It’s not just the gearbox that immediately impresses. This car sounds fantastic. Straight six engines are not known to be the best sounding engines in the world, but I was stunned by how stimulating the GT3 RS sounds, the titanium exhausts is a work of magic. It’s not just that exhaust noise that gets your attention, you can hear debris hitting the wheel arches and pebbles hitting the underbody, this is a racecar with license plates. The weight saving is apparent, there really is less sound deadening and the perspex rear window magnifies and resonates the sounds the car makes.

As I continued onto the wider open highway I started to try and explore the atmospheric boundaries of the RS. Flatten your right foot and the car howls, the revs build and at around 5,500 rpm the noise is so rich and the car pulls so hard you reach for an upshift but there are still three thousand to go. In third, fourth and fifth you literally grit your teeth and squeeze the wheel in an attempt to hold your nerve as the speed piles on and on. Not for a second do I doubt that the RS will go from 0-200 km/h in 10.9 seconds or 0-100 in 3.3 as Porsche claim.

As I approach 250 km/h (on a private road) there is not even a hint of instability, the car is planted and the huge wing proves itself to be more than a fashion accessory. Typically when you start to really shift, the combination of power being fed through the rear tires and air rushing over rear wings would a car begin to pitch, something that made the Carrera GT so fearsome at speed.

Porsche have since learned and combated the pitch with the vents scooped out of the front wheel arches which allow the turbulent air, that generates lift, to alleviate through the quirky solution. Combined with the teeny weeny arch gap, that you would struggle to squeeze a finger into, the GT3 RS becomes one of the stickiest and stable cars on the road this side of a P1 LM.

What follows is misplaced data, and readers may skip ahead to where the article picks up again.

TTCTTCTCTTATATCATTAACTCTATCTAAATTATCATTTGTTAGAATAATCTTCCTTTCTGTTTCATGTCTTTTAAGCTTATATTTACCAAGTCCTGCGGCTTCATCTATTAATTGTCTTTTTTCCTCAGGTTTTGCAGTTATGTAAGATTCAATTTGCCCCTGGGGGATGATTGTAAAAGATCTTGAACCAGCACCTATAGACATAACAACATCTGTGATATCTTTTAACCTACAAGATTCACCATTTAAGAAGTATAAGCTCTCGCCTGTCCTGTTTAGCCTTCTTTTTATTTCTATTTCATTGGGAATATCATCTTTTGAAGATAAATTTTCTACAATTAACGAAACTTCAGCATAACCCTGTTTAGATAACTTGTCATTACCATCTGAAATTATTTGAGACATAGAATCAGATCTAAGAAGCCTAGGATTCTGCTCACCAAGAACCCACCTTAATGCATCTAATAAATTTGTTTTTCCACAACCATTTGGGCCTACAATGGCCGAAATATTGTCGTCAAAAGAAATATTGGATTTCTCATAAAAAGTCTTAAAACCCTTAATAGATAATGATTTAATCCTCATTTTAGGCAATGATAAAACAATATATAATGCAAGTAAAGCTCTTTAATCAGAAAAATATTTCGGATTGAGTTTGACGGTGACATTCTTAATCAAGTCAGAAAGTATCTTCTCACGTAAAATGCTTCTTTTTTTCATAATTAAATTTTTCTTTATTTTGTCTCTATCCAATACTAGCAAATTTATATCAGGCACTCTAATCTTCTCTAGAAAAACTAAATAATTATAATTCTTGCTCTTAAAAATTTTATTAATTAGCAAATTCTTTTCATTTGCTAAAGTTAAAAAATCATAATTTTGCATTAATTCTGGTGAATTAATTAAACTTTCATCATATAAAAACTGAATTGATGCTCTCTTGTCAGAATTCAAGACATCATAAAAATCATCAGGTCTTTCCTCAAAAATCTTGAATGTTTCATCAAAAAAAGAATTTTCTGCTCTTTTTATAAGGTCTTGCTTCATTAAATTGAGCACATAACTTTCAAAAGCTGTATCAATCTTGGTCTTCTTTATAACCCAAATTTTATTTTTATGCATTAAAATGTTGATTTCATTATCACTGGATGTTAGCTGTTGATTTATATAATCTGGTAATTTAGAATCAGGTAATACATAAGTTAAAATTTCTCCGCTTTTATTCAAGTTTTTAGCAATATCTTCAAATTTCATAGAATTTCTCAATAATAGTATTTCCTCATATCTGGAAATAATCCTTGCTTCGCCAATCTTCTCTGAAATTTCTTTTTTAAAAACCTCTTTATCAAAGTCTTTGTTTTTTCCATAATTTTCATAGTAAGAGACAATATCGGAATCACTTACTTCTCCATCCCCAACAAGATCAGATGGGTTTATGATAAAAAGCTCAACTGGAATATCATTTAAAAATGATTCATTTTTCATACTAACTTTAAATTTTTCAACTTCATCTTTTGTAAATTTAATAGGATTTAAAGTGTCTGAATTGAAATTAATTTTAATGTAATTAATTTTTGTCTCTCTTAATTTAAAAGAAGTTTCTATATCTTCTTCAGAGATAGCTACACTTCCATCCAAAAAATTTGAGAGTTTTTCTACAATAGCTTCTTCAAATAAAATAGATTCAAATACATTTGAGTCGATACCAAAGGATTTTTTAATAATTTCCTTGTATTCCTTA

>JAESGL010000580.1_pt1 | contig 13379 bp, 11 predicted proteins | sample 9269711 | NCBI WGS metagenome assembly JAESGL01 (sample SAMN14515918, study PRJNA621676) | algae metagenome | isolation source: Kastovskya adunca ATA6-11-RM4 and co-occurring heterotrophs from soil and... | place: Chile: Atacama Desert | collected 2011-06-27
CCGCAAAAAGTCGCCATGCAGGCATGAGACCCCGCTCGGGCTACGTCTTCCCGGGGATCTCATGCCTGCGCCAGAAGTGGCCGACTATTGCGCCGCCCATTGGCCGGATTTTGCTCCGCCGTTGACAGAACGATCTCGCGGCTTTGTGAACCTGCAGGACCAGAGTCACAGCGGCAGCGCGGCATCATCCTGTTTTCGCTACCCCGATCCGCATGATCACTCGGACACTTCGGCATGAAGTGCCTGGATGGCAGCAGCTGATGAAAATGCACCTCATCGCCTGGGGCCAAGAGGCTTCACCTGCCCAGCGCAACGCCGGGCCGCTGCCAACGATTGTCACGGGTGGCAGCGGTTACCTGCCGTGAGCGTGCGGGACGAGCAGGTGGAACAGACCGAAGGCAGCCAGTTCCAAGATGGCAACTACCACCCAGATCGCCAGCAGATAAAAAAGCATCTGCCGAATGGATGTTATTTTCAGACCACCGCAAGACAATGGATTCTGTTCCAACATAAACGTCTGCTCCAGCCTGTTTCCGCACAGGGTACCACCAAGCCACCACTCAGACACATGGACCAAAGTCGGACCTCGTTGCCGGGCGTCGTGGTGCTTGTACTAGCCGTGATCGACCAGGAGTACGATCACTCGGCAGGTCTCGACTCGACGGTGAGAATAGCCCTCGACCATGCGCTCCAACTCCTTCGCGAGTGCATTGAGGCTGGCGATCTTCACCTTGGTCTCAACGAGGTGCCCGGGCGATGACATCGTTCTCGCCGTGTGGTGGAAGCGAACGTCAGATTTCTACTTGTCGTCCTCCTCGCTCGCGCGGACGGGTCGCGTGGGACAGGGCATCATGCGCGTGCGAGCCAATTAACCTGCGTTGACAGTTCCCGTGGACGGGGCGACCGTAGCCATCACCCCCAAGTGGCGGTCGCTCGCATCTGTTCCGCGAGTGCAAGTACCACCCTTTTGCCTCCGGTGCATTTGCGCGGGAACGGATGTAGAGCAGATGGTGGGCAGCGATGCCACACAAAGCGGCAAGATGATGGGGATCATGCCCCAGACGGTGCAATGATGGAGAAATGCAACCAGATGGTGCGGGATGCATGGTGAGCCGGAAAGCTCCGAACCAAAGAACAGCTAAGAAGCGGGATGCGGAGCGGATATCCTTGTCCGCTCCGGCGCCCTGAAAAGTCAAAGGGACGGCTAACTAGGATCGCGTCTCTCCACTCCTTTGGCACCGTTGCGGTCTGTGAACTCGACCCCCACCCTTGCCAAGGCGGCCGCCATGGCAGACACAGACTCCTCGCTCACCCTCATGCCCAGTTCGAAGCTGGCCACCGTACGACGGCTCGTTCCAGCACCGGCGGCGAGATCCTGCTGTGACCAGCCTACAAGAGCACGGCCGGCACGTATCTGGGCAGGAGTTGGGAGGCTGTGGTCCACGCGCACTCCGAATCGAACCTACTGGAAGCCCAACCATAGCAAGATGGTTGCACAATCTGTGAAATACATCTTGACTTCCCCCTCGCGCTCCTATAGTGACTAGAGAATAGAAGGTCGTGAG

It’s not just in straight lines that the GT3 RS impresses. This is a track car that is made to corner like a GT3 car and this is machine with a bite to match its bark. Grip the alcantara wheel in your palms and it is as if you become one with the car. I was no in any way aware of the weight of the steering, it just steered like it was in rails, not too light, not too heavy and stupendously responsive. That being said, and it may have been the marble smooth road surfaces, there was not much feedback – I can moan about it forever, but hydraulic racks are a thing of the past. The ceramic brakes try to have you headbutting the horn when you need to scrub off copious amounts of speed but are not grabby and are progressive.

As tempting as it was to continue to try and find the cars limits, I was curious to see how the car would handle cruising and menial mundane daily commutes. Back into auto, Sport mode disengaged and the loud exhaust button switched off, the car really settles down. Adrenaline subsides and the RS feels almost normal. Blindfold a passenger and take them for a drive and I’m sure they would never imagine they were in the purple car with a roll cage. Yes, this is no S Class, the ride is not meant to be the smoothest, but this is a car you could happily commute to work in every day. The 918 bucket seats hug you but will not have you reaching for a pillow like many other cars in the category do. In no way do I condone using your RS as a daily driver in traffic, but it’s good to know you can. There are creature comforts such as air conditioning, sat nav and radio, all of which can be deleted at no cost to make your GT3 RS even more hardcore.